KYIV – Monday 28 February, 8am. A cold quiet Kyiv winter’s day. A 36-hour curfew finally lifts. Like runners poised on starting blocks, people anxiously unlatch locked doors, push open the hatches, emerge from basements, bunkers, bomb shelters, race to the shops for supplies, walk their dogs, let their children run. The sun comes out too.
At 8.30am, air raid sirens blare across the city. It’s that nerve-jangling signal to turn back, take cover. Russian warplanes could be on the way. Some nervously hesitate. Others flee underground again, if only for a while.
By 9am, on the street outside, I see a woman pushing a pram, a man pedalling a bicycle. It’s a measure of the moment that these acts count as courageous. And Ukrainian soldiers, many more than before. They seem to be taking up positions, kneeling behind hedges. Across the street, in the elegant pastel-pink block, a long queue has already formed at this early hour outside the police station; volunteers are signing up to fight. My colleague Orla Guerin and her team say they drove by a blue Lada car, the driver slumped, dead, over the wheel. Was he a Russian saboteur or simply someone who dared to venture out in the dead of night? Such is the rhythm of a European city locked in a dance of death and life.
By lunchtime, the sirens have sounded three times. By night, Russian attacks came so close, our building shook, for the first time. It is the first day of peace talks on the border between Ukraine and Belarus. In the evening, we hear that an armoured column of Russian tanks and troops is inching towards Kyiv. War and peace in 2022.
When I came to Kyiv weeks ago, before this invasion, I was dazzled by the lights. At night they washed over ornate facades and towering columns: the golden domes of the magnificent St Michael’s Monastery, the stunning St Sophia Cathedral, not to mention the buzzing restaurants and cafes. It is a cityscape shaped over 14 centuries, many of them spent entangled in a tortuous relationship with Russia.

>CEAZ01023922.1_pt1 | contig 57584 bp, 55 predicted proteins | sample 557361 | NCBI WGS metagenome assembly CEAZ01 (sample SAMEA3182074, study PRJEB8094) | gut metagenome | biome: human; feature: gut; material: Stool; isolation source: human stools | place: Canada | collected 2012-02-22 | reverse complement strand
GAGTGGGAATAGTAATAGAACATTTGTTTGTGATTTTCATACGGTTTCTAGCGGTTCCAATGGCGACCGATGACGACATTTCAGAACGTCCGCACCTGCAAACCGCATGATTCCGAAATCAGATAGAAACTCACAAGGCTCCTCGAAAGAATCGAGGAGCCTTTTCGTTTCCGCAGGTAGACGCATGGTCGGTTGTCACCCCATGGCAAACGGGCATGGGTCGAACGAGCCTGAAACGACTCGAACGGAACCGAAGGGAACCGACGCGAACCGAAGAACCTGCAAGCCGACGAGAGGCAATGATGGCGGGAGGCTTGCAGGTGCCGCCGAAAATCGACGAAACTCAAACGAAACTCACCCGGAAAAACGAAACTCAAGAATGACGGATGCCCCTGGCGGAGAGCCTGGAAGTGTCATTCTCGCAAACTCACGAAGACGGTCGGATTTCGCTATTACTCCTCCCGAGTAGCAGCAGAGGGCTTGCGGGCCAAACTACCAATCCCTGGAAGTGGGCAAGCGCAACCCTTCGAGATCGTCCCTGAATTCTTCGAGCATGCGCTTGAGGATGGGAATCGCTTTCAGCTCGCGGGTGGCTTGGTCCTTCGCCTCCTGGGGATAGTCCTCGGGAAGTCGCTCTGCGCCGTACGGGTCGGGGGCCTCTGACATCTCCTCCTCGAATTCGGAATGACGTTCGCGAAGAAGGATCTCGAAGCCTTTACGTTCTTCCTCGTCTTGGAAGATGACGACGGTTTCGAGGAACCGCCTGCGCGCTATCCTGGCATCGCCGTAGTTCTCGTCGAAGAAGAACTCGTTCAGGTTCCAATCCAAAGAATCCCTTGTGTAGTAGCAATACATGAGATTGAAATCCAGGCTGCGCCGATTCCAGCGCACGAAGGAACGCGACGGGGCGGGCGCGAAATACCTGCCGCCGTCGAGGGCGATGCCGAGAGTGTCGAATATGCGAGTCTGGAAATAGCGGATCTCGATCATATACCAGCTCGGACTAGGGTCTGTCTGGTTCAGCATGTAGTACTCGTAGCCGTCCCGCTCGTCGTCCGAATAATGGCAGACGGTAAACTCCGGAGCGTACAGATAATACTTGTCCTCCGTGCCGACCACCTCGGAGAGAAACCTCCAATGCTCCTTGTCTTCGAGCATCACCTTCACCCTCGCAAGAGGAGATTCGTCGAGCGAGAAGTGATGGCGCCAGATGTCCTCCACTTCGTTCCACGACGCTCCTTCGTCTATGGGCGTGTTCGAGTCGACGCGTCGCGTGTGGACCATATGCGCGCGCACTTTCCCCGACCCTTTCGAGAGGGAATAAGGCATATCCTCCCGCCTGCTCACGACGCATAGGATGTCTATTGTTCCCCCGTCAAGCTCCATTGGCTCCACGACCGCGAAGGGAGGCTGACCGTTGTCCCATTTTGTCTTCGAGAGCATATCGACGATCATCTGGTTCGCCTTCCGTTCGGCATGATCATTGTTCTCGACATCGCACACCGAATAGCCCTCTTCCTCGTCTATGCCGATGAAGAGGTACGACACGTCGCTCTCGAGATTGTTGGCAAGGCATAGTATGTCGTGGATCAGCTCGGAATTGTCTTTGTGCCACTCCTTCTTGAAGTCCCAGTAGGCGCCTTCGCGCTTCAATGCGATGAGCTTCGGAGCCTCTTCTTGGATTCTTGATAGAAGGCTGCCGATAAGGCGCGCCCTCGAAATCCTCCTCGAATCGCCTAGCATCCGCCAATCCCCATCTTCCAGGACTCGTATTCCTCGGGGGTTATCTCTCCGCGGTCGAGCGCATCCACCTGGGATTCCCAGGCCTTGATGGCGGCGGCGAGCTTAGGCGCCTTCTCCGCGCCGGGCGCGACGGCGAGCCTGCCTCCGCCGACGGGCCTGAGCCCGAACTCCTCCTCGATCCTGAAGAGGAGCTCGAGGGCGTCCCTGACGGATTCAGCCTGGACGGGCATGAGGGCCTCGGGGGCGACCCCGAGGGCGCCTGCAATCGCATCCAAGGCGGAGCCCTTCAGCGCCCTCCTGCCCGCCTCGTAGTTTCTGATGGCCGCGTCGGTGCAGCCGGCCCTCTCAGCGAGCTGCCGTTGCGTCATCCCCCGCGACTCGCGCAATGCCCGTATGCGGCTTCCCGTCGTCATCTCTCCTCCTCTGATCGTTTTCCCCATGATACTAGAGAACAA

Now Kyiv lives in darkness. A dead silence hangs in the air, the streets eerily empty. Everyone can recognise that feeling of living in lockdown after our battle against a deadly virus. But this is a whole lot darker, and dangerous. There’s an occasional crackle of gunfire, a thud of artillery, constant explosions on the edge of Kyiv as Russian missiles land. Every day everyone wakes up wondering if Russian troops have reached the city centre. Some people aren’t sleeping at all. It’s a 24-hour nightmare.
Like everyone else, we’re living in a Ukrainian version of Upstairs, Downstairs. Our downstairs is an underground basement, a communal home shared with Ukrainians from all parts of the city; foreigners include a gaggle of British journalists, a visiting Australian businessman and, at last count, five dogs, including a puffy white Pomeranian whose Ukrainian owner sports a matching shock of white hair. Our colleagues from the BBC’s Ukrainian service have their “editorial cat”. He sits on his owner’s lap, a reassuring anchor in a life torn from all its moorings. Hard as it is to report on a war, it is far harder when your own country, all you hold dear, is the target.